Aleksandar Vučić is the incumbent Prime Minister and leader of Serbia's strongest political party, Srpska napredna stranka (Serbian Progressive Party). Aside from his own party, Vučić’s candidacy is supported by various parties that form the current Government of Serbia, with Ivica Dačić, leader of the Socijalistička partija Srbije (Socialist Party of Serbia) and former prime minister speaking at all of his rallies.
A former right-wing nationalist and former Minister for Information in the government led by Slobodan Milošević in 1999 – during the NATO strikes against the Federal Republic of Yugoslavia – he turned his back on Vojislav Šešelj, leader of the far-right Srpska radikalna stranka (Serbian Radical Party) and formed Srpska napredna stranka with Tomislav Nikolić. During the campaign for parliamentary elections in 2012, he was anti-European, but after the elections became a vocal supporter of Serbia's accession to the European Union.
He says that Serbia should remain neutral, but that it needs NATO as an ally, most of all to protect the Serbian people and the Serbian enclaves in Kosovo.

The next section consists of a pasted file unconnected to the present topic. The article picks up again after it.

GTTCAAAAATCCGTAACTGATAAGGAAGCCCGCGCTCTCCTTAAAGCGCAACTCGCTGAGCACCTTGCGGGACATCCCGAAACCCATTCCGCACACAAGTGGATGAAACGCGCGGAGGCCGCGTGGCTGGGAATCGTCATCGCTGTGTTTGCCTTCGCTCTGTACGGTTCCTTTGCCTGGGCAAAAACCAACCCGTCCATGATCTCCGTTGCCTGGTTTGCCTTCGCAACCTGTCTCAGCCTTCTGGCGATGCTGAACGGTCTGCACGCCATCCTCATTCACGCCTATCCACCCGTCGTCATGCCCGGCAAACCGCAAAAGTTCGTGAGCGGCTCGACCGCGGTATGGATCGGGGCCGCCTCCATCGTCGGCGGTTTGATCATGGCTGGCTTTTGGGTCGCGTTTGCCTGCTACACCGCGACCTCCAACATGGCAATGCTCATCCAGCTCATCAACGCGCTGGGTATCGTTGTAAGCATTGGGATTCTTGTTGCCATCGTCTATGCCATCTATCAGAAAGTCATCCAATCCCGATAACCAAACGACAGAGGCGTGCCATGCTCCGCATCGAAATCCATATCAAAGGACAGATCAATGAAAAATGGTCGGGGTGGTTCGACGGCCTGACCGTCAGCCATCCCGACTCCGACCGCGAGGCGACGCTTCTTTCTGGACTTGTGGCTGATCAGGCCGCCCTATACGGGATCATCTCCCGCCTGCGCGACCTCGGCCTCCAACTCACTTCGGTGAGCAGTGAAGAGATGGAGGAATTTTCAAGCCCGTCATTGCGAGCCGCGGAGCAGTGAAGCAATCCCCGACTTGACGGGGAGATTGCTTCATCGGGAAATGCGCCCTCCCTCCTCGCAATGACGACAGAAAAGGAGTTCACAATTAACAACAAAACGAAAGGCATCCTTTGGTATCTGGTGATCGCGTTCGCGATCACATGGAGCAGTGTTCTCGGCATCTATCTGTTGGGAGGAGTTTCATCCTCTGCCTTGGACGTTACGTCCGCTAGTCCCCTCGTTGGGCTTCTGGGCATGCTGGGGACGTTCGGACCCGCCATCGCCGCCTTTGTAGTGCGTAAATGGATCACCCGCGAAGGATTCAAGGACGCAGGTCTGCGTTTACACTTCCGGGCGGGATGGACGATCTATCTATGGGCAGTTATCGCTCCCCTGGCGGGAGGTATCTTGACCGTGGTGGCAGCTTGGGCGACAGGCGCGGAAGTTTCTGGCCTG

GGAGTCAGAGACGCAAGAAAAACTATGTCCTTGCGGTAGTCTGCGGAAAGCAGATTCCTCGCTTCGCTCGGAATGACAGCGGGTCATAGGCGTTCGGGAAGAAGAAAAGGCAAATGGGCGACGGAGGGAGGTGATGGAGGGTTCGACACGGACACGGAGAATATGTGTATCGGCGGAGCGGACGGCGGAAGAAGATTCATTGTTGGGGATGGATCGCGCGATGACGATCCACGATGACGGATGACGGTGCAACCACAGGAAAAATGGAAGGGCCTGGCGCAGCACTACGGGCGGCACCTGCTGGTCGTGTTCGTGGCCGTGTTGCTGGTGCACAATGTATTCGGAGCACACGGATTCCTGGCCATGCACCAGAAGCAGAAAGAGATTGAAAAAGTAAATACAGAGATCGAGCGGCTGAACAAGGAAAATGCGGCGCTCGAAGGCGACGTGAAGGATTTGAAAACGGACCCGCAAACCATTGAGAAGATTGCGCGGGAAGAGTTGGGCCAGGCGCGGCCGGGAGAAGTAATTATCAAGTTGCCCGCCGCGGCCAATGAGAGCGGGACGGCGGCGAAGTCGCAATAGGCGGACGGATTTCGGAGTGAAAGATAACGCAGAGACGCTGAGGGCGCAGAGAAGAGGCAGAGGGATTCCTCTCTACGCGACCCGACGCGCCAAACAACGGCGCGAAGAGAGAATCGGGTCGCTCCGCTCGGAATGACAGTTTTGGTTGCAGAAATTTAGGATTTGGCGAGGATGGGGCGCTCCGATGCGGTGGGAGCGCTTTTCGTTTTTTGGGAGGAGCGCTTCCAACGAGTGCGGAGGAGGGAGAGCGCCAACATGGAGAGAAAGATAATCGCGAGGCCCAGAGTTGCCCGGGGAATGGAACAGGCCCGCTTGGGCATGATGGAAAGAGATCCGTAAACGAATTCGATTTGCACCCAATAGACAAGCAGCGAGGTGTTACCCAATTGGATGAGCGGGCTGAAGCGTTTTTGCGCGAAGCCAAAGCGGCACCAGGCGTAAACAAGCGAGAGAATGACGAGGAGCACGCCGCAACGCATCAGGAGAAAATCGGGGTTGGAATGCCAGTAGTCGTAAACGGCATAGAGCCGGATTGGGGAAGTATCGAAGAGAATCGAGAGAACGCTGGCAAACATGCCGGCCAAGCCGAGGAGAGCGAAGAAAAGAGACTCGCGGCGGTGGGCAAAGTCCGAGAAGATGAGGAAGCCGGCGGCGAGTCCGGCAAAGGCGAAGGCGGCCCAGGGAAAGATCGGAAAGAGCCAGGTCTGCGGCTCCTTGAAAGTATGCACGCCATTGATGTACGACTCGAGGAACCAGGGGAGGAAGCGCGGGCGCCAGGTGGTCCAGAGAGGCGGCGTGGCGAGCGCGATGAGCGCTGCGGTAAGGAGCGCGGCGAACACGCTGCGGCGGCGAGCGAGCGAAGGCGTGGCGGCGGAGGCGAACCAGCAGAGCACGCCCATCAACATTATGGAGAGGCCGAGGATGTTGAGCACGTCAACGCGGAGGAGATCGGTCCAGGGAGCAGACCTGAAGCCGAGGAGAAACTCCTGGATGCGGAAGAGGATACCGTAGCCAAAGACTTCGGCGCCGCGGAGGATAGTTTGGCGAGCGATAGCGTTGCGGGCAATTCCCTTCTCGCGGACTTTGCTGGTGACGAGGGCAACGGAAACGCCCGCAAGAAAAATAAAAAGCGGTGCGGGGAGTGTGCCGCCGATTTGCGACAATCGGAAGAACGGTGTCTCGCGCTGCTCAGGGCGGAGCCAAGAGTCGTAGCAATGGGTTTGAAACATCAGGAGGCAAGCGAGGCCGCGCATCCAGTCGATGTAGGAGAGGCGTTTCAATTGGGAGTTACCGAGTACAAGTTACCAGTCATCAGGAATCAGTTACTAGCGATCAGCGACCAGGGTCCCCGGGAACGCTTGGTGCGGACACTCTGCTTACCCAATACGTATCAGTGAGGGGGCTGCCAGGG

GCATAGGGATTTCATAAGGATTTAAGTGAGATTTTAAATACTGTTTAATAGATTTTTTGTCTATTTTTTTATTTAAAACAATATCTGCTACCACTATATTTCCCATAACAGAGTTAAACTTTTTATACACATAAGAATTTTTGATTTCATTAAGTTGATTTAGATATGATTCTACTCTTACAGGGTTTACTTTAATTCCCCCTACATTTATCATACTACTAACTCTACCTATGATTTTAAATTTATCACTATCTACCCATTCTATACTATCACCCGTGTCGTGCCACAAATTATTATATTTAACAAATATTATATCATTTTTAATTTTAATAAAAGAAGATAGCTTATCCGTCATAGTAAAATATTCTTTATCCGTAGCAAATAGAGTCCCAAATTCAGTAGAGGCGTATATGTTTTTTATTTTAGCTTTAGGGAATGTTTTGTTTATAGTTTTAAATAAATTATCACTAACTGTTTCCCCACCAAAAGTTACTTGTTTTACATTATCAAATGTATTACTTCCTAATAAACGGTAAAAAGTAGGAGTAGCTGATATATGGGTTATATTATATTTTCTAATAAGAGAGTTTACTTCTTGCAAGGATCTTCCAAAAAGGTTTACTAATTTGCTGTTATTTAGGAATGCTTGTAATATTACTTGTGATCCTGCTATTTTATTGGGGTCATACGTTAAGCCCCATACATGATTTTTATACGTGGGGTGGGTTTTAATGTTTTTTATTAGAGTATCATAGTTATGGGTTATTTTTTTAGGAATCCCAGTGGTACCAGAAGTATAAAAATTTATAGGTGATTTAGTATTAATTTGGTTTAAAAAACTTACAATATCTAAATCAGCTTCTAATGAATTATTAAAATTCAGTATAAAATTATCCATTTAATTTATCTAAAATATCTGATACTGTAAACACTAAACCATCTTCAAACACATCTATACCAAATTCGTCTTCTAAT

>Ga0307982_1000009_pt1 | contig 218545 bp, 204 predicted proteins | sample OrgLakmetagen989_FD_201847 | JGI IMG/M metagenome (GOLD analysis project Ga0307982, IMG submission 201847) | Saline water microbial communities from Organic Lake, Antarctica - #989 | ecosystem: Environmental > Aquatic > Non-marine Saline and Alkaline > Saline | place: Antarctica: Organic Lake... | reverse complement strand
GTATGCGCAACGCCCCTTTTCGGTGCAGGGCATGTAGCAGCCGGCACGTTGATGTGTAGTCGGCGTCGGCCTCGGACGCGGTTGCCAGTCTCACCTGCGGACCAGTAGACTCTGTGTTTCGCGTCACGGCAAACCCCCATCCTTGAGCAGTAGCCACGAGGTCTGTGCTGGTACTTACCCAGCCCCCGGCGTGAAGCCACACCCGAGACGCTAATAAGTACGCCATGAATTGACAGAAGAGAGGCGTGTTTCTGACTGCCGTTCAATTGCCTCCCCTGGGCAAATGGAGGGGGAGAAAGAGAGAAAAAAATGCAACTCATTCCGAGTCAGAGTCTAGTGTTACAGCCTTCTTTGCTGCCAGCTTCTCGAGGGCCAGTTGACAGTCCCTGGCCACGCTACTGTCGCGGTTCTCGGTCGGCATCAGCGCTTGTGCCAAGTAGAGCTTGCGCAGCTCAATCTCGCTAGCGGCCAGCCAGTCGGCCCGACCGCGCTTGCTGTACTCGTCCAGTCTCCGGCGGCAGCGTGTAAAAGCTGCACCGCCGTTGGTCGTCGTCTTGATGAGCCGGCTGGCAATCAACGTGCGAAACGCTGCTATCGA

Enthusiastic about the European Union, he remains a close ally of the German Chancellor Angela Merkel, whom he visited during this campaign. But he also maintains close contacts with Russian president Vladimir Putin, and spent the last weekend of his campaign in Moscow. He also welcomes Arab and Chinese investors. He is seeking reconciliation with Bosnian and Albanian politicians, but occasionally indulges in sabre-rattling towards Serbia’s neighbours, especially Croatia. The feud with Croatian ex-PM Zoran Milanović is now a thing of the past, and Vučić has indicated that he would try and have a better relationship with current Croatian PM Andrej Plenković.
According to opinion polls, Vučić has the support of the elderly and less educated voters. He is particularly strong in the poorer regions of Serbia. His critics claim that he has too much influence over the media and that most of the television channels and most popular daily newspapers work for him.
He claims that the opposition candidates are trying to set back Serbia's progress, and that some of them are financed by George Soros.